“It is surely a boon for the world and for Europe that she [Britain] should be intimately engaged in the EU. This is a market on our doorstep, ready for further exploitation by British firms: the membership fee seems rather small for all that access.”
So, remarkably, wrote Boris Johnson, just two days before coming out for Leave. He penned the unpublished article, revealed in a book by the political journalist Tim Shipman, as he weighed up the arguments for leaving or remaining in the EU before announcing his decision to the waiting world.
There is no doubt that Johnson’s verdict mattered. Arguably, it changed the course of British history. Even Nigel Farage has admitted that the Leave camp would probably not have won the referendum without Boris, who gave it the X factor appeal it would otherwise have lacked.
Johnson’s draft article admitted that Brexit could hasten the break-up of the United Kingdom by persuading Scotland to leave. His warning now looks prophetic, as Nicola Sturgeon prepares to publish a bill for a second independence referendum, to be held if Scotland cannot remain in the single European market, as she continues her game of chicken with Theresa May.
Although friends describe Johnson’s unpublished piece as half-hearted, it could be seen as part of a genuine attempt to look at both sides of the argument as he faced an agonising dilemma.
These friends insist that he was warned by Ben Wallace, a close ally, that coming out for Leave would damage rather than enhance his prospects of succeeding David Cameron. Yet the episode reinforces the impression of a man taking a decision out of self-interest rather than the national interest. Wallace also told Johnson: “The upside is that if the ‘outers’ win, then you will be masters of all.” It didn’t quite work out like that; a Remainer became Prime Minister, although the job of Foreign Secretary was a pretty good consolation prize
All the signs are that Johnson did not expect Leave to win the referendum – including that look of utter shock on his face on the morning after, and the Leavers’ total lack of a plan for Brexit. (We still don’t have one now, almost four months after the referendum).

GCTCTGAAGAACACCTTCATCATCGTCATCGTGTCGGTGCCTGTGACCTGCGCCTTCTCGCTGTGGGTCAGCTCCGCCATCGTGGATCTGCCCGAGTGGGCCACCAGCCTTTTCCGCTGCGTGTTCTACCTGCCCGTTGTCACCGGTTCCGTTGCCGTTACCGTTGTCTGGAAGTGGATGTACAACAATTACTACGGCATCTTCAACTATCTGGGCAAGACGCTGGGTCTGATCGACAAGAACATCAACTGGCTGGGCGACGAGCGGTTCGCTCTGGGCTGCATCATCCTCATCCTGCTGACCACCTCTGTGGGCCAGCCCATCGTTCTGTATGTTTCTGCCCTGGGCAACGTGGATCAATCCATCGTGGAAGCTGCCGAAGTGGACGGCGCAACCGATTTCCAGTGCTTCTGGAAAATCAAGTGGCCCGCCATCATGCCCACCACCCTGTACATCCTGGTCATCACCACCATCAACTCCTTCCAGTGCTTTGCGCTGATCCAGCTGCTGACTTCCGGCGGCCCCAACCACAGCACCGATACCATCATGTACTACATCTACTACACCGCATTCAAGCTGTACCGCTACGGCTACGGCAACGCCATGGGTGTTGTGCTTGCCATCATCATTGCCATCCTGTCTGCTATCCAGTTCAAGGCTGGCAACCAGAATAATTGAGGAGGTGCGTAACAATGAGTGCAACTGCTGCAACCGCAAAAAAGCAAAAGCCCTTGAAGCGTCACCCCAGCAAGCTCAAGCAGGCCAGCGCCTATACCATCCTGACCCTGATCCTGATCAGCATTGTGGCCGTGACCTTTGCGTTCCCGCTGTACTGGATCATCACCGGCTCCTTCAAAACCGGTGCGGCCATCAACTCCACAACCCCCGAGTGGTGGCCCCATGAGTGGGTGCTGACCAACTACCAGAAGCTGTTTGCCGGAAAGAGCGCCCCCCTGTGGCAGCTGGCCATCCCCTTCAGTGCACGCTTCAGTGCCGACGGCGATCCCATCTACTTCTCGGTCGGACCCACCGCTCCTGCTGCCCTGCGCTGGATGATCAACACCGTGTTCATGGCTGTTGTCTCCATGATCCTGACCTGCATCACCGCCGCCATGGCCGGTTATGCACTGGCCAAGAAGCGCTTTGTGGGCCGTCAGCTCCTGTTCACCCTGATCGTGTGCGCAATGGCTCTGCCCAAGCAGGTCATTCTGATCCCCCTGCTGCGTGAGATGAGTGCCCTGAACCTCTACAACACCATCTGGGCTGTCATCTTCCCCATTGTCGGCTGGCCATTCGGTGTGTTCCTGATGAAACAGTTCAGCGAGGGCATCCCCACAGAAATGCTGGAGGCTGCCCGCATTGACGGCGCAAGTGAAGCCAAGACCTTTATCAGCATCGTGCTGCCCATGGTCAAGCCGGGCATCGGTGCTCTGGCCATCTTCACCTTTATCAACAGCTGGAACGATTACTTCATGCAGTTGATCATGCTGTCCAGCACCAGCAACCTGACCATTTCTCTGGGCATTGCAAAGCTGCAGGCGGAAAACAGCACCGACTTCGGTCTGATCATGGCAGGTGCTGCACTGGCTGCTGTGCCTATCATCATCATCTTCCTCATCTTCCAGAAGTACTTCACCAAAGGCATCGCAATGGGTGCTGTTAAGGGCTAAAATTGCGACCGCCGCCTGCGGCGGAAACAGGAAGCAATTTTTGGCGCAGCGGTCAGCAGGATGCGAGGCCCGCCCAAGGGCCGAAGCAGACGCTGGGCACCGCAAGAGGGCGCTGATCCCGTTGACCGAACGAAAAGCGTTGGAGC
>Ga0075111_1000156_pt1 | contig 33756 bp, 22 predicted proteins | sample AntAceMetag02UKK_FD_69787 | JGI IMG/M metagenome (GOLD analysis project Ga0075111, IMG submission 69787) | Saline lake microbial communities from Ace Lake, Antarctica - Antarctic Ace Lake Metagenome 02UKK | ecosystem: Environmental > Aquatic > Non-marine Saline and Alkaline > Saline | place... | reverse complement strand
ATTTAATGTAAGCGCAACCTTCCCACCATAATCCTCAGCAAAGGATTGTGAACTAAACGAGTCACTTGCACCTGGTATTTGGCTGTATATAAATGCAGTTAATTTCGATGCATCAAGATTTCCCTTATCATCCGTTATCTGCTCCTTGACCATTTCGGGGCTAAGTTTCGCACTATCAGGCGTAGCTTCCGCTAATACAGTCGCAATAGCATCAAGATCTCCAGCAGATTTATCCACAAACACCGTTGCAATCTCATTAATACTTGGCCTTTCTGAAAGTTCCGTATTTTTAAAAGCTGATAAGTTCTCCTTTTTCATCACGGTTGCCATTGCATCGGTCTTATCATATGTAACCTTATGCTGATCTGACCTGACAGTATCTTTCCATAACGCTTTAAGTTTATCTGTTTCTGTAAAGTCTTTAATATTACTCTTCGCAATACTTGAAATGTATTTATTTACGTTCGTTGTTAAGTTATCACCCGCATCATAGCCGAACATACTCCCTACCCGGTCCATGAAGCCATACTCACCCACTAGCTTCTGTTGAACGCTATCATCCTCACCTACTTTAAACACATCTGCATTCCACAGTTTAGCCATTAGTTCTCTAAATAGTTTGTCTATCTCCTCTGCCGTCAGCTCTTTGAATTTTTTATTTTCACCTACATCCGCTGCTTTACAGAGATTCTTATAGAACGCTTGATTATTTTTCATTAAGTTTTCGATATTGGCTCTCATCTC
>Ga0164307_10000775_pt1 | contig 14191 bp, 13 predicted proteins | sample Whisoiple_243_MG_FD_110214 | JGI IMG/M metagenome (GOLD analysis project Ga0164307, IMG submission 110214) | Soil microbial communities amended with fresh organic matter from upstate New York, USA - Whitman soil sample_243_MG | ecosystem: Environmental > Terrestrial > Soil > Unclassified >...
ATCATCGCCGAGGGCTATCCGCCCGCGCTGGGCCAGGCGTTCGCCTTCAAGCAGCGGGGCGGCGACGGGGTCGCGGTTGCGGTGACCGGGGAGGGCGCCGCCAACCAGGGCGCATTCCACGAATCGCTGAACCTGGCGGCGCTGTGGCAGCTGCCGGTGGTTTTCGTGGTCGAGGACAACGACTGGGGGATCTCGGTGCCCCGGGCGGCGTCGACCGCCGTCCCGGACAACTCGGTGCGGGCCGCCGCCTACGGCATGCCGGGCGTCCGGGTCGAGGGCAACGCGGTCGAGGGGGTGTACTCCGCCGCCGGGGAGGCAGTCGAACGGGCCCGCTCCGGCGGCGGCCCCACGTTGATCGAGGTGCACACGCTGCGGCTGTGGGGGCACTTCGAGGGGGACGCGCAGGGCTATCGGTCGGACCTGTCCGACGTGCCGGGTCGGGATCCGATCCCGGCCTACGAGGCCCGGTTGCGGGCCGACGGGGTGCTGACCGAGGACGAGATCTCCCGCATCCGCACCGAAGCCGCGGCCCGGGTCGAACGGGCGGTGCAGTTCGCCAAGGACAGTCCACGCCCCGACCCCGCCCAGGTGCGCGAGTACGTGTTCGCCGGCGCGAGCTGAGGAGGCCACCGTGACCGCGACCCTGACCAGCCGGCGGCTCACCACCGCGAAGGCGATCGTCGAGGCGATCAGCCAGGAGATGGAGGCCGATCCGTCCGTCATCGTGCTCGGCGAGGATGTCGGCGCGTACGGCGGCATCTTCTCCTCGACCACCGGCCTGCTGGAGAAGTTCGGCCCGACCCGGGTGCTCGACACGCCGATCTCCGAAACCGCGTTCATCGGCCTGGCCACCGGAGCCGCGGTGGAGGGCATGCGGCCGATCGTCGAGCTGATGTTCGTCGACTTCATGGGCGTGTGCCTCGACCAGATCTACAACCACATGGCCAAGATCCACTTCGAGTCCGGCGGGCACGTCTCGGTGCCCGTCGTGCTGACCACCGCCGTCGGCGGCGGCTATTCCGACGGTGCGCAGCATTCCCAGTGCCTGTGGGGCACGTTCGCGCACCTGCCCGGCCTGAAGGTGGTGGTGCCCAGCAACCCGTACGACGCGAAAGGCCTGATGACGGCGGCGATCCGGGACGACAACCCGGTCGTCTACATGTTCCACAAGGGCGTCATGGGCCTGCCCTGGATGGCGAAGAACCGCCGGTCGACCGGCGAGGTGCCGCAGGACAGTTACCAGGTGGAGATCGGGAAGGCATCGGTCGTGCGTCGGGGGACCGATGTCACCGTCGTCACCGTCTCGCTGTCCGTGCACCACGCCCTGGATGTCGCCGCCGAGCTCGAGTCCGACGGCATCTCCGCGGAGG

Johnson’s decision looks like an each-way bet: if Remain won, he would build up his credentials with Tory Eurosceptics, boosting his prospects of succeeding Cameron when he stood down before the next general election. If Leave won, then Johnson would have a very good chance of entering Downing Street quickly. Cameron always believed privately that “Boris will do what is right for Boris”. On that, he was proved right.
Johnson now claims that when he wrote the article, it was “blindingly obvious” that the right thing to do was to back Leave. However, other accounts suggest he was in turmoil until the last minute. According to a book by Sir Craig Oliver, Number 10’s former director of communications, Johnson had a characteristic “wobble” after informing Cameron he would back Leave. “Depression is setting in,” he told Cameron in a text message.
What experts have said about Brexit
What experts have said about Brexit
1/11 Chancellor of the Exchequer Philip Hammond
The Chancellor claims London can still be a world financial hub despite Brexit “One of Britain’s great strengths is the ability to offer and aggregate all of the services the global financial services industry needs” “This has not changed as a result of the EU referendum and I will do everything I can to ensure the City of London retains its position as the world’s leading international financial centre.”
2/11 Yanis Varoufakis
Greece's former finance minister compared the UK relations with the EU bloc with a well-known song by the Eagles: “You can check out any time you like, as the Hotel California song says, but you can't really leave. The proof is Theresa May has not even dared to trigger Article 50. It's like Harrison Ford going into Indiana Jones' castle and the path behind him fragmenting. You can get in, but getting out is not at all clear”